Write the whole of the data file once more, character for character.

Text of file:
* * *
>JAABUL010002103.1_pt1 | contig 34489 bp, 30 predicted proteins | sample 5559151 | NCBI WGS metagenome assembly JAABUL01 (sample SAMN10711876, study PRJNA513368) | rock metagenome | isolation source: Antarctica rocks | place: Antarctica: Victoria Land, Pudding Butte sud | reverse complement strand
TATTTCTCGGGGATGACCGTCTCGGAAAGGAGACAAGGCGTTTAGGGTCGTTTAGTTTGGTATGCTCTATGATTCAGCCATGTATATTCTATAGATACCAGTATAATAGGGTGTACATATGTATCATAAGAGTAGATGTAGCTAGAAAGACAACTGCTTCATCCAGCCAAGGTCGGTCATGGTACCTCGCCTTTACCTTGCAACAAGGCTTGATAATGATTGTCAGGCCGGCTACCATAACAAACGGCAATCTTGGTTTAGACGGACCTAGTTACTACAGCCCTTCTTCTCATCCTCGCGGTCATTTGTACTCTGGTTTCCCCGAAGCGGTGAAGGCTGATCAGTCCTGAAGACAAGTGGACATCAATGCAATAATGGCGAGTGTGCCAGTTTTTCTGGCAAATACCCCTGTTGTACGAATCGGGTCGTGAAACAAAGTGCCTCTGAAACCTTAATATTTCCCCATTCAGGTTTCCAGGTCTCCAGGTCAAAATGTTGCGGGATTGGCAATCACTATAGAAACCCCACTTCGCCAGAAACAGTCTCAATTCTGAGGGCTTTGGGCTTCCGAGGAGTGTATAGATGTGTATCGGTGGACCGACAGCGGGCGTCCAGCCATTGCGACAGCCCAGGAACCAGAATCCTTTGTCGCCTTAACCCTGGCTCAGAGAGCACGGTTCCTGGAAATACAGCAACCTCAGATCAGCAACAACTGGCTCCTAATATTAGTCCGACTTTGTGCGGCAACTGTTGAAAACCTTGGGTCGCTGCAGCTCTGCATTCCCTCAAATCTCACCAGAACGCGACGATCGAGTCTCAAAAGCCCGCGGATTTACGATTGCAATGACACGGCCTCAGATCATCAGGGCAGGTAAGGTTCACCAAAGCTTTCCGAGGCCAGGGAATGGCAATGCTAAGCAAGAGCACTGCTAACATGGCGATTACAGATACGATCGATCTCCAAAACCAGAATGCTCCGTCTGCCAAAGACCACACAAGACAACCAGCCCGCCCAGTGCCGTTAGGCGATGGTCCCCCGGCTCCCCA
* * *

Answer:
>JAABUL010002103.1_pt1 | contig 34489 bp, 30 predicted proteins | sample 5559151 | NCBI WGS metagenome assembly JAABUL01 (sample SAMN10711876, study PRJNA513368) | rock metagenome | isolation source: Antarctica rocks | place: Antarctica: Victoria Land, Pudding Butte sud | reverse complement strand
TATTTCTCGGGGATGACCGTCTCGGAAAGGAGACAAGGCGTTTAGGGTCGTTTAGTTTGGTATGCTCTATGATTCAGCCATGTATATTCTATAGATACCAGTATAATAGGGTGTACATATGTATCATAAGAGTAGATGTAGCTAGAAAGACAACTGCTTCATCCAGCCAAGGTCGGTCATGGTACCTCGCCTTTACCTTGCAACAAGGCTTGATAATGATTGTCAGGCCGGCTACCATAACAAACGGCAATCTTGGTTTAGACGGACCTAGTTACTACAGCCCTTCTTCTCATCCTCGCGGTCATTTGTACTCTGGTTTCCCCGAAGCGGTGAAGGCTGATCAGTCCTGAAGACAAGTGGACATCAATGCAATAATGGCGAGTGTGCCAGTTTTTCTGGCAAATACCCCTGTTGTACGAATCGGGTCGTGAAACAAAGTGCCTCTGAAACCTTAATATTTCCCCATTCAGGTTTCCAGGTCTCCAGGTCAAAATGTTGCGGGATTGGCAATCACTATAGAAACCCCACTTCGCCAGAAACAGTCTCAATTCTGAGGGCTTTGGGCTTCCGAGGAGTGTATAGATGTGTATCGGTGGACCGACAGCGGGCGTCCAGCCATTGCGACAGCCCAGGAACCAGAATCCTTTGTCGCCTTAACCCTGGCTCAGAGAGCACGGTTCCTGGAAATACAGCAACCTCAGATCAGCAACAACTGGCTCCTAATATTAGTCCGACTTTGTGCGGCAACTGTTGAAAACCTTGGGTCGCTGCAGCTCTGCATTCCCTCAAATCTCACCAGAACGCGACGATCGAGTCTCAAAAGCCCGCGGATTTACGATTGCAATGACACGGCCTCAGATCATCAGGGCAGGTAAGGTTCACCAAAGCTTTCCGAGGCCAGGGAATGGCAATGCTAAGCAAGAGCACTGCTAACATGGCGATTACAGATACGATCGATCTCCAAAACCAGAATGCTCCGTCTGCCAAAGACCACACAAGACAACCAGCCCGCCCAGTGCCGTTAGGCGATGGTCCCCCGGCTCCCCA